Fall brings cool weather and a happy return to the kitchen. Although summer melons and tomatoes have waned, the bounty of apples, pumpkins and mushrooms stimulate the appetite for slow cooked meals and boisterous gatherings around the table. The many varieties of squash are abundant and we do love to work with them.
When we went down to cook with Sean Brock at McCrady’s a few years ago we were surprised to see squash lining the walls of the restaurant at the end of June. Sean explained to us that in his neck of the woods squash are harvested in late spring/early summer and stored until fall. Here in the Northeast they tend to be harvested a little bit later, sometimes even after the first frost of the season. There’s something magical in the way that their dry, tough flesh transforms into something so tender and full of flavor.
Dealing with Large Squash: Whole-Roasting
Our trick for dealing with large, unwieldy specimens is whole roasting. We pierce the skins and wrap them in foil like giant baked potatoes and roast them in a medium oven until they are soft and juicy. We let them cool and slice them in half, easily separating out the pulpy seeds and peeling away the skin. The dense flesh is then chunked or pureed and full of squashy goodness.
Seeds Arent' Just for Roasting: Squash Butter
Instead of discarding them, we used the pulpy seeds to make squash butter. We combined them with unsalted butter in a pan and put them in the oven for about an hour to melt and infuse their flavors. When we pulled the butter from the oven we added some whole star anise and freshly grated nutmeg and let it rest for twenty minutes. Then we strained out the seeds and spices and let it cool. The result was a flavorful compound butter that we used to bump up the butternut flavor in the dish.
We chunked up the cooked butternut squash and put it and its juices in the oven with some Oloroso sherry, seasoning it with salt, nutmeg and garam masala. Oloroso sherry is a fortified wine that reminds us of dry maple syrup with rich nutty caramel notes that seemed to be a perfect match for squash. The garam masala is a blend of roasted warm spices, common to India, that often contains cloves, cumin, cinnamon, cardamom, nutmeg, peppercorns, star anise and coriander. This adds an exotic note that nicely complements both the sweetness of the butternut squash and the complexity of the sherry.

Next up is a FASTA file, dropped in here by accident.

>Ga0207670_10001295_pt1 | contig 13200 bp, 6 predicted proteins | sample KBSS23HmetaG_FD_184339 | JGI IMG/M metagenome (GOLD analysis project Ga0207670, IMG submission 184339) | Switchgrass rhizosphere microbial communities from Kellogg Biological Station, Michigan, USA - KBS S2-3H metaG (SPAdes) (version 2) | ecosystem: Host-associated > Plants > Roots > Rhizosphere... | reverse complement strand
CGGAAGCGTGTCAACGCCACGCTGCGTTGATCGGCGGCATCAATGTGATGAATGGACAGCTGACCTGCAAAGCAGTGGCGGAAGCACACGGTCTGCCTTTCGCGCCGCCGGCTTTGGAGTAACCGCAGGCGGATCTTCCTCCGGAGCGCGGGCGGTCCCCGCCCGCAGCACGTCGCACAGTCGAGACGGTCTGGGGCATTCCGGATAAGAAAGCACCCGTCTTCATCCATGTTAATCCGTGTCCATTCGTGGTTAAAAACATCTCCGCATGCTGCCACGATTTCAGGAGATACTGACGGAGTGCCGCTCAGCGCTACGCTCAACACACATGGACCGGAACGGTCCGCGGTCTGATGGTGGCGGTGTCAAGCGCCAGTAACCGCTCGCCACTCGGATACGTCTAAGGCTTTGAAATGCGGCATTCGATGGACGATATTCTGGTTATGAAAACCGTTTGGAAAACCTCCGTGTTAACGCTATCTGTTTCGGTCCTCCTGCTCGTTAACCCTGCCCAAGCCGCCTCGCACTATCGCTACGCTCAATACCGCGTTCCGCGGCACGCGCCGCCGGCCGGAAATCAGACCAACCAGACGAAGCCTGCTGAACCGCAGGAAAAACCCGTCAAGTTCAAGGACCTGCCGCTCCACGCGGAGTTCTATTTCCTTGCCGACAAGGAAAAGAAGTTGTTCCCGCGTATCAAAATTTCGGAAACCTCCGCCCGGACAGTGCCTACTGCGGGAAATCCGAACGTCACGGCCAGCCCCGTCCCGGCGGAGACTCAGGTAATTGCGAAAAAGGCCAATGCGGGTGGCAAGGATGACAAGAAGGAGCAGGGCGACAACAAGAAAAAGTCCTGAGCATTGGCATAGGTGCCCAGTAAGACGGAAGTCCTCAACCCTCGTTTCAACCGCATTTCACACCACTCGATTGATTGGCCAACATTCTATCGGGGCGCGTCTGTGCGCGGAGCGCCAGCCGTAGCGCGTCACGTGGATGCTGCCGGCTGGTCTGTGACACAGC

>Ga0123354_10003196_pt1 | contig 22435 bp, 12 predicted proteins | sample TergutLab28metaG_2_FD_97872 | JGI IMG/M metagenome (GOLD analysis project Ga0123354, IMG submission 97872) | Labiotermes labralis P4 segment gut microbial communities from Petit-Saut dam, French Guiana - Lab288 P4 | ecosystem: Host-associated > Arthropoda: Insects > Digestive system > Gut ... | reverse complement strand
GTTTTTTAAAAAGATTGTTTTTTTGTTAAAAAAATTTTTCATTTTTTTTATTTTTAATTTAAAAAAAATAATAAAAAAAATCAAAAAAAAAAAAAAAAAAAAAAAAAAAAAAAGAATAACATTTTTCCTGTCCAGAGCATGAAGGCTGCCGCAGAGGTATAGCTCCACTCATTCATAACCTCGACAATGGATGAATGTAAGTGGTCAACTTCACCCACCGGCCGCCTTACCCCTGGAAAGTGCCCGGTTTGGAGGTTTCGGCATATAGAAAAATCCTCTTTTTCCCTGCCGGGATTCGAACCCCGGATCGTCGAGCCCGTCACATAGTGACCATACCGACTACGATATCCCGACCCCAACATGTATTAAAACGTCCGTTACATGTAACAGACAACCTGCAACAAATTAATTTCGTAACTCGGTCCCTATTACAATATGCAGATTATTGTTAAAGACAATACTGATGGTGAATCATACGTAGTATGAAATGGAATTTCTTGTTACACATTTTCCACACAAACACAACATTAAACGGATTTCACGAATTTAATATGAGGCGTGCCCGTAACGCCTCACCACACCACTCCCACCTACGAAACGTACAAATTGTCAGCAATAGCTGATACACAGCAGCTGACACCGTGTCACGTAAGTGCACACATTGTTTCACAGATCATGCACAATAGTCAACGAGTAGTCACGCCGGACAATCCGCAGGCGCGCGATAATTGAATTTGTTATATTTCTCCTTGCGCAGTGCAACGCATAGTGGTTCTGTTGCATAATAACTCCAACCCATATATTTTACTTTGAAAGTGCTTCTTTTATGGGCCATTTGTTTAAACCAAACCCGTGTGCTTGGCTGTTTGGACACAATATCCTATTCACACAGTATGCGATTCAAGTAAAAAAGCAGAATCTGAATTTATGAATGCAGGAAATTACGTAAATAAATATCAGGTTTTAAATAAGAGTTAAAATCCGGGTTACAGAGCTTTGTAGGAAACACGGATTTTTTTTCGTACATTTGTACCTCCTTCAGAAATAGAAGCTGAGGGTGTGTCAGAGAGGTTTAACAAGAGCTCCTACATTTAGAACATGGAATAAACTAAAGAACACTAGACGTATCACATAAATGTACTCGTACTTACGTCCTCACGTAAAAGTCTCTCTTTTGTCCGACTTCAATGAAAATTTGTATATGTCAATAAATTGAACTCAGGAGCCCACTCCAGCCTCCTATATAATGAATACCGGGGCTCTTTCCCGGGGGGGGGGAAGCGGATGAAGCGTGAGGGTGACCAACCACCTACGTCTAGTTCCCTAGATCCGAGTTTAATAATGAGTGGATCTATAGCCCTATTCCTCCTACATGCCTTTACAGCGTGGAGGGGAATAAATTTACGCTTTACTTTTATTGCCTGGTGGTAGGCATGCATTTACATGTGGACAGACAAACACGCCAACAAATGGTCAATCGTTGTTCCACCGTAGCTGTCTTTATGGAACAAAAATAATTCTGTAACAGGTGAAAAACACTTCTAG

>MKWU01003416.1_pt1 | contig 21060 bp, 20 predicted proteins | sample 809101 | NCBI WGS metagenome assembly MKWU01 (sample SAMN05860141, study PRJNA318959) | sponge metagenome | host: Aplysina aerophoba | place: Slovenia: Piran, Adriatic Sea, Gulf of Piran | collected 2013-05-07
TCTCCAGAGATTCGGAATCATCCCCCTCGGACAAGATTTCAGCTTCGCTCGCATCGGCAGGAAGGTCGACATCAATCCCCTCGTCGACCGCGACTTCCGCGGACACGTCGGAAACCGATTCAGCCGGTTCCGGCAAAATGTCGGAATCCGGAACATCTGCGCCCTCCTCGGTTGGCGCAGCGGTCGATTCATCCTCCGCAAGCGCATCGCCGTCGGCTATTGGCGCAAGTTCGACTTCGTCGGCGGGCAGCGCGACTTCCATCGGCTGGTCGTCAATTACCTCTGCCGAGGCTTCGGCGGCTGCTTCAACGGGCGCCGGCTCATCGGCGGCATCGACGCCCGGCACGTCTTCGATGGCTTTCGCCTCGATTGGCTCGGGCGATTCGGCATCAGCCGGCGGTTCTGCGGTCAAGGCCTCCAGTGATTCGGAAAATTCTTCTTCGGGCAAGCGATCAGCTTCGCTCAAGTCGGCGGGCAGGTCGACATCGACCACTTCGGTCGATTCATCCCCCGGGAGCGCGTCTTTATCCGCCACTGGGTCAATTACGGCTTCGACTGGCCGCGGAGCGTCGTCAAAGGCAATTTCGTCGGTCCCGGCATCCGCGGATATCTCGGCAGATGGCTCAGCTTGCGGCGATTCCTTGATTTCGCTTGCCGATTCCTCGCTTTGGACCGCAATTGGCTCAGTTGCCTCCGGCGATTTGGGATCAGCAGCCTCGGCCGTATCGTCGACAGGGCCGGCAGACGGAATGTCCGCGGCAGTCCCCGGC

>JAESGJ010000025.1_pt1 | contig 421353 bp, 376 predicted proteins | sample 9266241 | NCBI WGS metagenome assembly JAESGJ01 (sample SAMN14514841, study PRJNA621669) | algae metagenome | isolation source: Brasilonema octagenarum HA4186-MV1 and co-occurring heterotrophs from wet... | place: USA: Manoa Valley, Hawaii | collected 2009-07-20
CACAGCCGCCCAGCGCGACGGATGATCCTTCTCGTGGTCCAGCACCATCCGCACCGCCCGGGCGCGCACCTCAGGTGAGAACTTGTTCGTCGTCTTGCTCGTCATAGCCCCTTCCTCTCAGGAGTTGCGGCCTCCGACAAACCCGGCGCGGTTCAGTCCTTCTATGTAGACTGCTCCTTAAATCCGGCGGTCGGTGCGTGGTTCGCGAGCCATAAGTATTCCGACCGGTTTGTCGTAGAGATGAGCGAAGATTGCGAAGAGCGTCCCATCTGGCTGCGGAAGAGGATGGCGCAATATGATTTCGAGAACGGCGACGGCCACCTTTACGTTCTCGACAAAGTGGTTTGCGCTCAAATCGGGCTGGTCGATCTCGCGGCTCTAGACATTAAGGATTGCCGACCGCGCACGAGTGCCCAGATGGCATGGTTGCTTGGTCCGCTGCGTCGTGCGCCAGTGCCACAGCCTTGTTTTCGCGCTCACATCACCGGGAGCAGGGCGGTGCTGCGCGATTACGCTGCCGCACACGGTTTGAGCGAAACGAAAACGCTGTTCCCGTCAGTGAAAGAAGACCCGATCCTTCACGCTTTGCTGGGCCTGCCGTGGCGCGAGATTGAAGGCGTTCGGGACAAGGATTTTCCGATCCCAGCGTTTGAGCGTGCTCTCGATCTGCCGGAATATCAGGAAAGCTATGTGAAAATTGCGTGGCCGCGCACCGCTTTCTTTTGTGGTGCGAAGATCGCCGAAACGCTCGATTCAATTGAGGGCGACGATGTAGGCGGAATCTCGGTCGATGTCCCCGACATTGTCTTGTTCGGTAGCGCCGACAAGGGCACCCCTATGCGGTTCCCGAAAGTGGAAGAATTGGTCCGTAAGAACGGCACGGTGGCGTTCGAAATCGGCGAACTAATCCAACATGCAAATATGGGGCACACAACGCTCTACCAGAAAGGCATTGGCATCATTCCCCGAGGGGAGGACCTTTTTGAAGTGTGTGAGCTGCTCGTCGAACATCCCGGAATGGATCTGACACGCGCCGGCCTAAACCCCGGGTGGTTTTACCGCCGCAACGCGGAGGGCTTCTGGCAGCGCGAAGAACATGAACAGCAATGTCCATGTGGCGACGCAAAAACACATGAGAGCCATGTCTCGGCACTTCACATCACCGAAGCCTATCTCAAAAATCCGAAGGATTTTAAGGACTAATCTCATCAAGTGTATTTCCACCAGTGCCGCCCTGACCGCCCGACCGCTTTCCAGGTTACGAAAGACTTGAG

A Trick for the Pasta: Add Baking Powder
Once it was almost dry we pulled it from the oven and let it cool. We weighed it and added a little more than half its weight of all-purpose flour to make cavatelli dough. We added a touch of baking powder to create firm, toothsome pasta. Its alkalinity weakens the proteins in the flour and helps improve moisture retention in the dough. The addition is a riff off a Chinese technique for using alkaline water to make noodles in order to improve the texture of the dough. We find that the cavatelli made with this dough, in addition to being delicious, holds its texture well without becoming gummy or soft after cooking.
We gathered and array of mushrooms and cooked them in a foil packet on the grill. They were simply seasoned with salt, squash butter and sherry vinegar and finished with a handful of freshly chopped herbs to brighten their flavor and add an earthy, green note. We cooked the cavatelli in boiling water and then added them to the mushrooms, tossing everything together to complete the pasta.
Finally we garnished it with aged gouda cheese, grating it over each dish with a microplane and, if we don’t mind saying so, this delicious dish tastes like autumn on a plate.
Ideas in Food is a blog, book, and culinary consulting business by Aki Kamozawa and H. Alexander Talbot.